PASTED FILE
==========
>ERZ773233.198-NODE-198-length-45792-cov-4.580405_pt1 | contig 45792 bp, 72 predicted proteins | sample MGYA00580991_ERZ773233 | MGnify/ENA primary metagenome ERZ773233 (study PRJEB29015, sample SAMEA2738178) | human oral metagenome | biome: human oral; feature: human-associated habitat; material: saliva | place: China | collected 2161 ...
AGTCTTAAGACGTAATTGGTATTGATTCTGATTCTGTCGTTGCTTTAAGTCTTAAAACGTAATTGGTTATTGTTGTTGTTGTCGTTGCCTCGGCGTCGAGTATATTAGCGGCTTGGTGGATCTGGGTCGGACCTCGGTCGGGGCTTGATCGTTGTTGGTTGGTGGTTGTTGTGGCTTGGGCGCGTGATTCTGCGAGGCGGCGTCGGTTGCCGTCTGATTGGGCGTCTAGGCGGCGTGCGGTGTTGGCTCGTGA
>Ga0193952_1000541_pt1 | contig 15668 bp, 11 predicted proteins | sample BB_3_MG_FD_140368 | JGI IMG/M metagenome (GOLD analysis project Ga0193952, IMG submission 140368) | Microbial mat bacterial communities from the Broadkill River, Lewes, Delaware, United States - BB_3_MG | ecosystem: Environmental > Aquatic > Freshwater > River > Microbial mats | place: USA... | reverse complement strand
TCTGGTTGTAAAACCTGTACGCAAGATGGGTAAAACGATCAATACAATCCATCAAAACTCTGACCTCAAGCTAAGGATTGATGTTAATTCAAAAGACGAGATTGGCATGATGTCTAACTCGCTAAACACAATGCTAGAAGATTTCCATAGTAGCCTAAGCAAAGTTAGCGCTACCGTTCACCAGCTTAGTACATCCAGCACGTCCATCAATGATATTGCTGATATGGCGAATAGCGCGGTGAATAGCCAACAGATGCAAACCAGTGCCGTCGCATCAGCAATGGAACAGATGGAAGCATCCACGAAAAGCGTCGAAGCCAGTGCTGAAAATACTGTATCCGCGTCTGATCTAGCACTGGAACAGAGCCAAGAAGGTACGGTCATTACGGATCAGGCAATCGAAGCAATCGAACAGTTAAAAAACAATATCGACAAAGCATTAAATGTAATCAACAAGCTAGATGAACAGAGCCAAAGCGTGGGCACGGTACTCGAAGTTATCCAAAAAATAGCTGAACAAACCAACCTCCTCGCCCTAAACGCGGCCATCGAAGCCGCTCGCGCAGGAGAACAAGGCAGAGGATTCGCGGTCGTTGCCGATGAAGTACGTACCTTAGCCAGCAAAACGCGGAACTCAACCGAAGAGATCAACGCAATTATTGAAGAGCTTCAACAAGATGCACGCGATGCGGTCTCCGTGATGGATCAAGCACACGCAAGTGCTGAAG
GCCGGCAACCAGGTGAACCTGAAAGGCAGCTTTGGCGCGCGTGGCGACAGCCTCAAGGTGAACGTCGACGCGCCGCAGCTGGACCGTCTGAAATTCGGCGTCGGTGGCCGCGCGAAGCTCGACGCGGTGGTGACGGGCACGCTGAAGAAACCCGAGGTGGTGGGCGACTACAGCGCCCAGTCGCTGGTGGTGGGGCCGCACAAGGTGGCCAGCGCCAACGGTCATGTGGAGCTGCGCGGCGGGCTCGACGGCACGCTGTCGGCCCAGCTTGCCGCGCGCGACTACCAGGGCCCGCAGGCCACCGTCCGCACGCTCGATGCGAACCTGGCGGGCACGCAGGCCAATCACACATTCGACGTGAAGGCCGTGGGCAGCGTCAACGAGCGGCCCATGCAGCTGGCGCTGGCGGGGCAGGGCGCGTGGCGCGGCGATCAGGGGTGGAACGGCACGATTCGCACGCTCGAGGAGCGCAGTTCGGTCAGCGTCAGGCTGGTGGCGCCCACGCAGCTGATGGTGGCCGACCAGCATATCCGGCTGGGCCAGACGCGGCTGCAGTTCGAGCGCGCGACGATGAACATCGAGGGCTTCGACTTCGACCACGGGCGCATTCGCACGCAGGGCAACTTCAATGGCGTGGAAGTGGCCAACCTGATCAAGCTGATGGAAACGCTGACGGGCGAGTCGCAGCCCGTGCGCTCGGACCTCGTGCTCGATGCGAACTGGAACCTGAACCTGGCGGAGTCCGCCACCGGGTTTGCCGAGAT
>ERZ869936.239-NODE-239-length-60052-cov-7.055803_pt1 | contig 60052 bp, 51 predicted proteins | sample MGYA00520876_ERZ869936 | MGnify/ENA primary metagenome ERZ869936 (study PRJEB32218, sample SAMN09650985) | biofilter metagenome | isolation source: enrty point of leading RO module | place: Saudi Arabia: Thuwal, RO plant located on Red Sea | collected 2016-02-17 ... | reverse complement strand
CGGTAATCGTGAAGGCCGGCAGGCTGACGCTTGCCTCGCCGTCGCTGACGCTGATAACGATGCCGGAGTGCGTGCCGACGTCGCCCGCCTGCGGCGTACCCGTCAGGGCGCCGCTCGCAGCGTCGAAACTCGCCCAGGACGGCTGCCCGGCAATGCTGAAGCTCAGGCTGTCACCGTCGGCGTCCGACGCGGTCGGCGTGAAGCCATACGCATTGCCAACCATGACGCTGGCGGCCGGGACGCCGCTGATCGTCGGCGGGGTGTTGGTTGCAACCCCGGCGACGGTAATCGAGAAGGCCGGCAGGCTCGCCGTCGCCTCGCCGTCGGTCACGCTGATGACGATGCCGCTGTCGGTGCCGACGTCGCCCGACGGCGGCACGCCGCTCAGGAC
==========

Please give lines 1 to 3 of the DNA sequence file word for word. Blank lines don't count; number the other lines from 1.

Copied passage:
>ERZ773233.198-NODE-198-length-45792-cov-4.580405_pt1 | contig 45792 bp, 72 predicted proteins | sample MGYA00580991_ERZ773233 | MGnify/ENA primary metagenome ERZ773233 (study PRJEB29015, sample SAMEA2738178) | human oral metagenome | biome: human oral; feature: human-associated habitat; material: saliva | place: China | collected 2161 ...
AGTCTTAAGACGTAATTGGTATTGATTCTGATTCTGTCGTTGCTTTAAGTCTTAAAACGTAATTGGTTATTGTTGTTGTTGTCGTTGCCTCGGCGTCGAGTATATTAGCGGCTTGGTGGATCTGGGTCGGACCTCGGTCGGGGCTTGATCGTTGTTGGTTGGTGGTTGTTGTGGCTTGGGCGCGTGATTCTGCGAGGCGGCGTCGGTTGCCGTCTGATTGGGCGTCTAGGCGGCGTGCGGTGTTGGCTCGTGA
>Ga0193952_1000541_pt1 | contig 15668 bp, 11 predicted proteins | sample BB_3_MG_FD_140368 | JGI IMG/M metagenome (GOLD analysis project Ga0193952, IMG submission 140368) | Microbial mat bacterial communities from the Broadkill River, Lewes, Delaware, United States - BB_3_MG | ecosystem: Environmental > Aquatic > Freshwater > River > Microbial mats | place: USA... | reverse complement strand